Stocks And Investing For Kids
We buy all types of things for our children: toys, clothes, shoes, but have you ever thought of buying stocks for your child, nephew, or niece. Well this could be a gift that could last a lifetime. In this time of uncertainty and recession, it is important to think about the financial future of children. This can help lay the foundation for a good financial future for a child. It has been said that it is best to start as early as you can and the best remedy for making money is time; the best friend of money is "compounding".
If you purchase a stock when a child is younger, by the time the child reaches adulthood, you can have built a nice nest egg for the child to start out with. If you have never looked into stock for your child, a way to get started is by learning all you can about stock. Find books and video recordings that will teach you and your child about investing and learn together. Repetition is key to teaching a child about stocks. Here are a few tips to help you choose companies that offer stock to start your child's pathway to their financial future. Purchasing a stock can teach a child how to build capital as well.
1. A good place to start is to choose companies that are well-known and have staying power. Think of brands that you use everyday, such as Disney, Coco-Cola, Pepsi, Golden-Flakes and many others. You want a company that pays a good dividend. A dividend is a payment paid by a company, which is usually paid regulary each quater, to its shareholders, who purchased stock in the company.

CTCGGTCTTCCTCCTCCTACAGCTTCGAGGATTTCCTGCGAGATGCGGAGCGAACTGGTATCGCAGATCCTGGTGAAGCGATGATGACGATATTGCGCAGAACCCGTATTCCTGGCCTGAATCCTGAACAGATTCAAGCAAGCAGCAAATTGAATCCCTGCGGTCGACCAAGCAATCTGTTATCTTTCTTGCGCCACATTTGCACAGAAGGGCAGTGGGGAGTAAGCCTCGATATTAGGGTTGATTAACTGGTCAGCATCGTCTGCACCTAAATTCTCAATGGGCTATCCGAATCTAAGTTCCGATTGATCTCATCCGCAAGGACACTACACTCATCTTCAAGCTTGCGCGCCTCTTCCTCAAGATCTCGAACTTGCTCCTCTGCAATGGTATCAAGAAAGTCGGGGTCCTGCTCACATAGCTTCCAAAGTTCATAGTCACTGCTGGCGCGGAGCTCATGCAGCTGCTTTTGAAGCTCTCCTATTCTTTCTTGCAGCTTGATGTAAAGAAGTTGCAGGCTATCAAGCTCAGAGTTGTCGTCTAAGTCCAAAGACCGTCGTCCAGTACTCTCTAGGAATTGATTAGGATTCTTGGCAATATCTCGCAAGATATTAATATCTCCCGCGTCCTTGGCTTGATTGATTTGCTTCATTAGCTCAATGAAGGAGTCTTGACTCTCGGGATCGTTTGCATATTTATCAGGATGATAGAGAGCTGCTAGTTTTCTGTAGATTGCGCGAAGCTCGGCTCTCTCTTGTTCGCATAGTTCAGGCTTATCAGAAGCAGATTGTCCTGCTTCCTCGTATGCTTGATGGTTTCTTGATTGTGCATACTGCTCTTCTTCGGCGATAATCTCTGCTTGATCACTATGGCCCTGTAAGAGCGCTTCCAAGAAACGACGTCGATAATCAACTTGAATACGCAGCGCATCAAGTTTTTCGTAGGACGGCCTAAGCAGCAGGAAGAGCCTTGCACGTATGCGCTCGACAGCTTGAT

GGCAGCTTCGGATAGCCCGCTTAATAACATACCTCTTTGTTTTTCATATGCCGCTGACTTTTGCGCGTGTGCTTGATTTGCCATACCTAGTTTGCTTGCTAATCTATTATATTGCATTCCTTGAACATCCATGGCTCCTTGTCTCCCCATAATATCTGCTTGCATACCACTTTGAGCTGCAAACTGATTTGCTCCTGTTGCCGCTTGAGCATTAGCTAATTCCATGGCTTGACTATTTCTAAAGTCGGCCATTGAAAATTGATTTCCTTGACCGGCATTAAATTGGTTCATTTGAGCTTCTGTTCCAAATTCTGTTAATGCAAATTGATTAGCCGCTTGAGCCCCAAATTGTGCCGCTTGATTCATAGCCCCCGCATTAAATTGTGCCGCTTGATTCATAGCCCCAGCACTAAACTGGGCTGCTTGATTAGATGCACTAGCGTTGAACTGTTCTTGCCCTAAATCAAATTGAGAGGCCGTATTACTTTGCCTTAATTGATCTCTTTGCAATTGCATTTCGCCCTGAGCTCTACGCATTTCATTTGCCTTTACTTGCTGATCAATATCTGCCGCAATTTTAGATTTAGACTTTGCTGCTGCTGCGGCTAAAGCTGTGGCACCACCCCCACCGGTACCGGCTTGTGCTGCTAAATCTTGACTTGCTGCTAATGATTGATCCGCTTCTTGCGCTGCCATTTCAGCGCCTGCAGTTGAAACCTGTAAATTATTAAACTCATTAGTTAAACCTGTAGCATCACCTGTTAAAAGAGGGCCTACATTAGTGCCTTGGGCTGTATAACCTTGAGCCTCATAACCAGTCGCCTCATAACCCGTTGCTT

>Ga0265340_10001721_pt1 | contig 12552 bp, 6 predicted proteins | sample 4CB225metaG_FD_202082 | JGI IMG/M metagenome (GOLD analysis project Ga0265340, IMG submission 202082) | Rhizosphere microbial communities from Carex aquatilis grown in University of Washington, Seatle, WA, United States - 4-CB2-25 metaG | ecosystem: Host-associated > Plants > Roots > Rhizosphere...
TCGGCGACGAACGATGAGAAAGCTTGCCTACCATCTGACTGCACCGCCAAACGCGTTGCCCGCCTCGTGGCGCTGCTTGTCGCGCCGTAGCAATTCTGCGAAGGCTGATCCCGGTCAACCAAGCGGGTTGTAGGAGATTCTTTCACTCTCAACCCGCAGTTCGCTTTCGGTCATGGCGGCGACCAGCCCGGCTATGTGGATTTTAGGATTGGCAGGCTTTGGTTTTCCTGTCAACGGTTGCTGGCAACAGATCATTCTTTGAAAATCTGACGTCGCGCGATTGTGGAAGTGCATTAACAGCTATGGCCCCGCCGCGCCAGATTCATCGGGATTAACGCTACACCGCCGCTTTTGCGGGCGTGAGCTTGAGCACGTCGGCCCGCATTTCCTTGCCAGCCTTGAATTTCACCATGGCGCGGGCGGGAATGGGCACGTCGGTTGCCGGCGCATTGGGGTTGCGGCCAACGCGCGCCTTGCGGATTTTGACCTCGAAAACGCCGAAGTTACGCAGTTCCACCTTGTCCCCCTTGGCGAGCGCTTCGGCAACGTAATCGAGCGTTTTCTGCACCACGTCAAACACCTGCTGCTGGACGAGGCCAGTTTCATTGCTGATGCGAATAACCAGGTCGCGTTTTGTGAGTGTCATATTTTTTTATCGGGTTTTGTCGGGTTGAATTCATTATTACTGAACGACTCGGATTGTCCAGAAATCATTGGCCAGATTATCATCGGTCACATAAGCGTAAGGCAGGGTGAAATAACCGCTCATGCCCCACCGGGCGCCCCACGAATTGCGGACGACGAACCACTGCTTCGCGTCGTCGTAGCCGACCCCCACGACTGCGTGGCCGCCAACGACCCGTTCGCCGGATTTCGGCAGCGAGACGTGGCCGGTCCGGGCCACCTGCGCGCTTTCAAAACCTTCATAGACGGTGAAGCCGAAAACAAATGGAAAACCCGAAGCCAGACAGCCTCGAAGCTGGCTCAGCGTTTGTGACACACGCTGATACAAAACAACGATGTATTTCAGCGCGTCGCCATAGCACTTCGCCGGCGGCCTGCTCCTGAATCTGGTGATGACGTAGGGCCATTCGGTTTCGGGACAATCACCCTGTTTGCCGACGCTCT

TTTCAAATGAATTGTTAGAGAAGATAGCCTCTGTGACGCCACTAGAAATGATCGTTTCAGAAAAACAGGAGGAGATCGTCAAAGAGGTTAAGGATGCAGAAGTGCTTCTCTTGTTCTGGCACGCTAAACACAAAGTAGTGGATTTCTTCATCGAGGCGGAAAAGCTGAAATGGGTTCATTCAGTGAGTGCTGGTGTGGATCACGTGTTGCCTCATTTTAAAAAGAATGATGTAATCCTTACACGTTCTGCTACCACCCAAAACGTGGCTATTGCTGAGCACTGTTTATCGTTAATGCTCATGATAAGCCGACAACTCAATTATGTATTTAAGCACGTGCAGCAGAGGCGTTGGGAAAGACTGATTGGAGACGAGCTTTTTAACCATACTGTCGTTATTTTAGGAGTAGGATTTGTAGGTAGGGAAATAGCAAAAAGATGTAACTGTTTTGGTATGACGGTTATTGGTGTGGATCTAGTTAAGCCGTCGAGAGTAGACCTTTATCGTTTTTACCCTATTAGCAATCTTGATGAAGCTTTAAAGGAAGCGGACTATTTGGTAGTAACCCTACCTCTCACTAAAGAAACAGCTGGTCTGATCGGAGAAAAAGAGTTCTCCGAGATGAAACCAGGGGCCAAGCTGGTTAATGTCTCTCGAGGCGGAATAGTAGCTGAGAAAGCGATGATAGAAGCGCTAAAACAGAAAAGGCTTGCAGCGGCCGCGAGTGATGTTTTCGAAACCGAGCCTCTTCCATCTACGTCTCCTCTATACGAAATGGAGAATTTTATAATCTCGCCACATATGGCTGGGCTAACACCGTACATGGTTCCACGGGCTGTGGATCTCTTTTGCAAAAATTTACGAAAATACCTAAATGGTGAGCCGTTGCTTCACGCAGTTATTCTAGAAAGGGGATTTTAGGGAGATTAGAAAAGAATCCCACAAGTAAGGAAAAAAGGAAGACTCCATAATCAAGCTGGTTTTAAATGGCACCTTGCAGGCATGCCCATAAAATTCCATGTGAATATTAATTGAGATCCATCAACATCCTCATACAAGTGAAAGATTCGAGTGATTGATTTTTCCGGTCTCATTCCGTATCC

2. Purchase as soon as you can. The best friend of an investment is time. The sooner you purchase a stock for your child, the more time it has to mature and make interest from its initial investment. It's best to reinvest the money over and over again and not to touch it.
3. Make investing fun and get the child involved. Find literature that will help them understand but doesn't oversimply stock for the child. As always, stocks come with risk, but there are ways to introduce the child to stocks in a way they can understand the good and the bad.
One way to get started is by checking out OneShare. You can buy one share of a stock and have it framed. (There are downsides to this. It can get more expensive than the purchase of the stock once you add the price of framing and you may have to pay a high transfer fee.)
You can start a brokerage account in the child's name. You can pay low commissions and low have no minimum balance. Your child can add money to the account as well and you could teach the child how to access the account.
These are just a few tips and ways to get you thinking about the value of stocks as long-term gift ideas and creating a finacial future that could have a positive affect on your child's life. Buying stocks for your kids is not something that you have to do, but it is something to think about doing!